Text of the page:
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Prospecting is where we have the opportunity to really face rejection. Nowhere in the whole sales process does rejection figure as highly as at this point. It is at this stage of the sales cycle that we really pay the price of success. If we have our daily goals, it can help make prospecting into a routine. Now is the time for us to decide whether we are in control of our own future, our own destiny or are we going to leave it all to chance?

It is no good being the world’s greatest closer if we do not have the discipline to make the calls. If we cannot control next week’s activity, then we have given up control of our future. It is not easy to face rejection. It is important for us to remember prospects are not rejecting us, they are rejecting their own problems. We may feel the brunt of it but it is their own responsibilities that they reject. Those of us who are the most sensitive to rejection are the best equipped to achieve the greatest and most lasting success.

We are left behind to struggle on to deal with rejection. The very sensitivity that makes rejection hurt is the same sensitivity that we need if we are to truly understand what our prospects are telling us. The sensitivity which makes rejection hurt is the same sensitivity which, if tuned in to what our clients are saying, will carry us on to the greatness we seek. The price of living on a high hill is learning to face the high winds which blow from time to time. 

Our success is the result of a simple equation:

Appointments X %closed X average sale = Productivity

Our average sale and the percentage closed are factors which improve with practice. Better quality referrals will produce larger sales more easily. However, these transitions take time. The number of appointments we make is something we can change now. The sooner we increase our number of appointments, the quicker our closing percentage will increase and the larger our sales will become.

However much we increase our activity, the increase in our results will always be greater.

Making the appointments is our responsibility. It is part of the sales process and should only rarely be delegated. Referrals are too valuable to allow them to be wasted by a non salesperson. Another important factor to consider is the relationship between salesperson and prospect, the finely balanced duet, commences with the first call. We cannot and should not delegate this essential part of the sales process. The most important appointment we ever make is the appointment with ourselves to fill our diaries for the following week, we need time set aside just for prospecting.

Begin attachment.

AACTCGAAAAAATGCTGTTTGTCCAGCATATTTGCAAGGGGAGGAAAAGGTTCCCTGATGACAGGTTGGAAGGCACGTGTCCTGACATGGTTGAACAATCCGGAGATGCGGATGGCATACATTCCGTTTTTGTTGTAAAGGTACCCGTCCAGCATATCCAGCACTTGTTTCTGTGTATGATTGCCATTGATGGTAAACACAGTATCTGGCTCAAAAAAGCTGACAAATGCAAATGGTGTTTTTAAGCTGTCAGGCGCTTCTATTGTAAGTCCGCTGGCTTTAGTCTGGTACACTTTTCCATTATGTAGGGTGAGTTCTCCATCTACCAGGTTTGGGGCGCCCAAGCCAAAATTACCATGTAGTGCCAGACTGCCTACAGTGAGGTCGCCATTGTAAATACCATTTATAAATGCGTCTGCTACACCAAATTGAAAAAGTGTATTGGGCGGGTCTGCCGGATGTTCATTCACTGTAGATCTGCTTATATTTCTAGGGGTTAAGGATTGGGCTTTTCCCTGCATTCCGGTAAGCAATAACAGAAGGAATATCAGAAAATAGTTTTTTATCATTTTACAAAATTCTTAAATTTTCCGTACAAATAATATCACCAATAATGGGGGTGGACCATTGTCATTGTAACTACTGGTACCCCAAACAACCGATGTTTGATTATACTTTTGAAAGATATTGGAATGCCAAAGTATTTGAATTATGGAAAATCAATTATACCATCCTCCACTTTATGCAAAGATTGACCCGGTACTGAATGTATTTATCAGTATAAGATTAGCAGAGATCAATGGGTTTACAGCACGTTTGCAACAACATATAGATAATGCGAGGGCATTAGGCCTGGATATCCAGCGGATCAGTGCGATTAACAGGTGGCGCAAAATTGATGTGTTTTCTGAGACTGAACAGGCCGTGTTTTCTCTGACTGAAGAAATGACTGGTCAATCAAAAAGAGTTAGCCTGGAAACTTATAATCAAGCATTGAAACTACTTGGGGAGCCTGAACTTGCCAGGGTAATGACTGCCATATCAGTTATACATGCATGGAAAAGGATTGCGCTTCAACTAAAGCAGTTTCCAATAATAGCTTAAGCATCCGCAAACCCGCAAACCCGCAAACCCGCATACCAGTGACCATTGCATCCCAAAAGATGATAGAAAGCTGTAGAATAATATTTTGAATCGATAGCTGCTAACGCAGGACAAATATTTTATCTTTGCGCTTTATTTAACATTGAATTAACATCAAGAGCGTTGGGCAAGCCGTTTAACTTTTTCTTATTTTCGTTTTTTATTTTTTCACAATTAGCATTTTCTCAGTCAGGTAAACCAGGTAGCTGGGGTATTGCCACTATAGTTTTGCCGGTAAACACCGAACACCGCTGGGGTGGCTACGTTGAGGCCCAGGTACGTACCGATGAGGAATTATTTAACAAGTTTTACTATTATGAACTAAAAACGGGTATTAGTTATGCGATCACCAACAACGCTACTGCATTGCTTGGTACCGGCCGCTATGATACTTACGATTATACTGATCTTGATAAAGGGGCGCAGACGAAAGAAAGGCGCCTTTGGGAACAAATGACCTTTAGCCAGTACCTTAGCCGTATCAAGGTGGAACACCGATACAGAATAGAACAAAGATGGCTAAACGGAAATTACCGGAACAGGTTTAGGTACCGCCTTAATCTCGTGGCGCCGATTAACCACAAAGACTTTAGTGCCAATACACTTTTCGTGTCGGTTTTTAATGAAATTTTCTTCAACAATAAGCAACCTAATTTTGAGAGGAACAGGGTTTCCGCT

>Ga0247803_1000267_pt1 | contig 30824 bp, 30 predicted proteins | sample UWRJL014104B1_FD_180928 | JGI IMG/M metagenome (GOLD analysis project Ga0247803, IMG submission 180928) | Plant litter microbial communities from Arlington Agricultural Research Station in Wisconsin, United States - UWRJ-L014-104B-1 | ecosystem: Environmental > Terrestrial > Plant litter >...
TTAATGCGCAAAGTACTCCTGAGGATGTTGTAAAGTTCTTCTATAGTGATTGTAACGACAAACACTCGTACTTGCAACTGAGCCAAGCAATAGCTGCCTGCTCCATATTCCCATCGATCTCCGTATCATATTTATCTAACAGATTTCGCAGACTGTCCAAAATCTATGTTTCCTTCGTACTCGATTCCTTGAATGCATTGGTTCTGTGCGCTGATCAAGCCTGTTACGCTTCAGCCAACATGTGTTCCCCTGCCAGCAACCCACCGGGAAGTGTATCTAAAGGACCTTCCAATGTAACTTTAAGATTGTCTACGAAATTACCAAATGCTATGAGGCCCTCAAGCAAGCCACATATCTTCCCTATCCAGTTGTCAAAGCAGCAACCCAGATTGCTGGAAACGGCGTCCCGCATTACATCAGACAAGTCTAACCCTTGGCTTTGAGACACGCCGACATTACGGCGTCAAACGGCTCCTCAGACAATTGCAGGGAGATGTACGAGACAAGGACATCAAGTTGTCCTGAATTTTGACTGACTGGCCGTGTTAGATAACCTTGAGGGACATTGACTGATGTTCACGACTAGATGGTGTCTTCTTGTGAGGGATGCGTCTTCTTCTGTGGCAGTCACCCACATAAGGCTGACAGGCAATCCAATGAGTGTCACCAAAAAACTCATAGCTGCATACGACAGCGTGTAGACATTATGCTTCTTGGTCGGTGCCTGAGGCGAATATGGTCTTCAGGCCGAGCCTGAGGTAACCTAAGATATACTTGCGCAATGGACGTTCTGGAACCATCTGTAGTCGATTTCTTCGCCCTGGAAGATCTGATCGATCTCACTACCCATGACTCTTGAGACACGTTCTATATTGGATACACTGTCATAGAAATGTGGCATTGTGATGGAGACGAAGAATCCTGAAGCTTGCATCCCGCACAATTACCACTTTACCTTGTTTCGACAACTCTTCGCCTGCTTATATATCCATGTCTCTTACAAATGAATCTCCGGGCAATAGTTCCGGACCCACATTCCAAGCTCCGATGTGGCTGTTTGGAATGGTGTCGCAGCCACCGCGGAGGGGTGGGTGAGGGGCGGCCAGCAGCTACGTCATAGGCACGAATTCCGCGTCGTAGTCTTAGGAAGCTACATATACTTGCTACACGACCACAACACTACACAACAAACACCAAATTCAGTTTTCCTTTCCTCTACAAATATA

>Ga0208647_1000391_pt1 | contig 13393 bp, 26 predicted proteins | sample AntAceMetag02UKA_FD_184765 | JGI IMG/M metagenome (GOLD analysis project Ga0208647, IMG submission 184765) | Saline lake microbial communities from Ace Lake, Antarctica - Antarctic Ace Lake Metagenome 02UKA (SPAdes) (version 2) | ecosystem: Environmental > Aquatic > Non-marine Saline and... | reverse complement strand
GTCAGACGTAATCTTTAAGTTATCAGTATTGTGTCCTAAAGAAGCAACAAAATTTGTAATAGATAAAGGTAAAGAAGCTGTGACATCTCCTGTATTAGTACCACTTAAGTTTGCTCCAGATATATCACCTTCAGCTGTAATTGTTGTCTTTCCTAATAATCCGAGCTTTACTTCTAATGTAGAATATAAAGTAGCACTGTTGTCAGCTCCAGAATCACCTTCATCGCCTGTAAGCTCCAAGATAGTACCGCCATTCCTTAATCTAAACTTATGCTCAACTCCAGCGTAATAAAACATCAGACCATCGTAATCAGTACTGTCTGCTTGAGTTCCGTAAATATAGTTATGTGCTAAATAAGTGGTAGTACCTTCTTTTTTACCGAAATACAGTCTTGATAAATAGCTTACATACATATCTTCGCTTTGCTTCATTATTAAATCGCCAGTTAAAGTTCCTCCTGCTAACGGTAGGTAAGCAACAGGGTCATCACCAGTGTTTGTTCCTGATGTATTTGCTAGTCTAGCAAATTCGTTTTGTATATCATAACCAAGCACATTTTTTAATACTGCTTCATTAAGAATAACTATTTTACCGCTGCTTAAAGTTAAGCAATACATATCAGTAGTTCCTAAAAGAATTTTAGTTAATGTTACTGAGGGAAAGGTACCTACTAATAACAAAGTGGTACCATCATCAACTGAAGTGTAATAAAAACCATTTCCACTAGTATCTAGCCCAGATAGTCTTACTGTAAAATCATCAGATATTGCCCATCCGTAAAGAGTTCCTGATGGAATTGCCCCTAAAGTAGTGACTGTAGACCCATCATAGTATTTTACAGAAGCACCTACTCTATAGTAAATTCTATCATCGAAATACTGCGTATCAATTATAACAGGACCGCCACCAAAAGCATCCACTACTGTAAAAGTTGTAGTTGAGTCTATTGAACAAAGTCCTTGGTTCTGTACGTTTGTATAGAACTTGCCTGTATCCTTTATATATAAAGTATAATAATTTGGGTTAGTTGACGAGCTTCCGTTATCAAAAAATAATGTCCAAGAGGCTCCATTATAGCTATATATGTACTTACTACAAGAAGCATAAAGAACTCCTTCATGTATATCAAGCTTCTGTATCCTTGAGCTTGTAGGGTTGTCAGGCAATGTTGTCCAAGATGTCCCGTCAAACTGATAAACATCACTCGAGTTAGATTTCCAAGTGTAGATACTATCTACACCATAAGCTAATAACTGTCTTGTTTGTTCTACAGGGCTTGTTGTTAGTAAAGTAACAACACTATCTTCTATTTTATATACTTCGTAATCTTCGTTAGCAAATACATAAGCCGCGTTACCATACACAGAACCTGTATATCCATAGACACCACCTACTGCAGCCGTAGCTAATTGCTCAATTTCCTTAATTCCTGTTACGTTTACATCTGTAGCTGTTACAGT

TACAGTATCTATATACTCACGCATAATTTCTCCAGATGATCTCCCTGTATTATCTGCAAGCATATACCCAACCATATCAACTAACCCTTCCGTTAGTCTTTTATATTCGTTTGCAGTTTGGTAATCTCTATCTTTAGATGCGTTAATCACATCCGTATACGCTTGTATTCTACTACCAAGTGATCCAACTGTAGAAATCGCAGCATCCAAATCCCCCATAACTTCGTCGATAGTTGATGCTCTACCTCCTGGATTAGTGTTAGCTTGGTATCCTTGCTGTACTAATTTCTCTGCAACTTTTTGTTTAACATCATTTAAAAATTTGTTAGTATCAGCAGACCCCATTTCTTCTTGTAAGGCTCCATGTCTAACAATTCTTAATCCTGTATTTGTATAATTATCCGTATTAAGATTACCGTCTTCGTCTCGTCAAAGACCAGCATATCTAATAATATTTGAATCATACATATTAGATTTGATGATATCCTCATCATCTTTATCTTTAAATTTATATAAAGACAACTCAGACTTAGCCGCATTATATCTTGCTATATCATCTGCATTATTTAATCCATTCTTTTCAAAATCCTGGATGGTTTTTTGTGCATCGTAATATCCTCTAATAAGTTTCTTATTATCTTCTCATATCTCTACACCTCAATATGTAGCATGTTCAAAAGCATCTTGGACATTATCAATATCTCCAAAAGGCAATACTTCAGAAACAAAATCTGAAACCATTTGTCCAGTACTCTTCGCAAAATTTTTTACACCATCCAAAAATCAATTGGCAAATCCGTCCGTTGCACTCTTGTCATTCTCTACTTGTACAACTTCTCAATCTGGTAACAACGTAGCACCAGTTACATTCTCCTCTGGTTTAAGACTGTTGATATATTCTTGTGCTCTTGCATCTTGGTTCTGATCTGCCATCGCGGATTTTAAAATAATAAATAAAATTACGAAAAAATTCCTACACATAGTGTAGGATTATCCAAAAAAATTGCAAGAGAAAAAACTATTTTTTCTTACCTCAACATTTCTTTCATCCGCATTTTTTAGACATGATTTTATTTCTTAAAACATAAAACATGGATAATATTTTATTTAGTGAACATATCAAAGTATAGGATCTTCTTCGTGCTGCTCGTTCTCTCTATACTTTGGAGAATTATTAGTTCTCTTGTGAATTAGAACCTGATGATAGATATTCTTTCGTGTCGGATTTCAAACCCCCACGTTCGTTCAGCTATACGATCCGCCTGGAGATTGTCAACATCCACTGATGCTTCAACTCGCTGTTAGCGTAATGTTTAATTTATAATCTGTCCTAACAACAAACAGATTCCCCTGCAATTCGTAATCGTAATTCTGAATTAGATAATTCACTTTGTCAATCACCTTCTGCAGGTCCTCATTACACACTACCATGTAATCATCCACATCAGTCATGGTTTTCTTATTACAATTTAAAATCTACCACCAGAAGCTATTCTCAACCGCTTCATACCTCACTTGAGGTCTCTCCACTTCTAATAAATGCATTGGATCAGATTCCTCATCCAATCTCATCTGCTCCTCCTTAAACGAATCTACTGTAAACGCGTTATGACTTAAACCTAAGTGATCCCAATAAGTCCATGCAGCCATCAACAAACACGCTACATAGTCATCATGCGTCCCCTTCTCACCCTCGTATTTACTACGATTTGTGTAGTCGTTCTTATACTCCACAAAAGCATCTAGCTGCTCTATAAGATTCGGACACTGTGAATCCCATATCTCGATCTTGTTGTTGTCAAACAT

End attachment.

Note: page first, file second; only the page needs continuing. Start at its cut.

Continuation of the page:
Do not forget the frequent use of both his and the referror’s name. The sweetest sound a man ever hears is the sound of his own name. Whatever our prospect say, our response must be followed by a close. The purpose of the call is not to try to educate them, it is not for advertising or public relations purposes, it is not to sell a product or a service. It is to make an appointment. The more times we have the courage to close, the greater will be our success in making appointments. Do not fear about the ten minutes spent with the prospect, once we start asking questions, showing interest in them and in their business, they will give us all the time we need or we decide ten minutes is enough.

Where should the appointment take place? Our office or the client’s home or place of business? The most important point is not where the appointment is held, but that it is held, in a situation where the prospect feels comfortable and not under threat or pressure. If the prospect runs their own business, we should go to them and we can learn about a business just by seeing the owner in their own environment. In their own environment, they will be relaxed and tell us more than if they are uptight and nervous.

If the prospect is retired, with capital to invest, always hold the appointment in my office and it gives people confidence in our company when they can see and touch our place of business. It is not possible for every appointment to be kept but we can do our best to ensure the minimum are lost. Other ideas for keeping the blown out appointments to a minimum is simply to phone and remind them a couple of hours prior to each meeting.

(Adapted from “It Can Only Get Better – Tony Gordon’s Route to Sale Success”, Chapter 6: Hello George by Tony Gordon)


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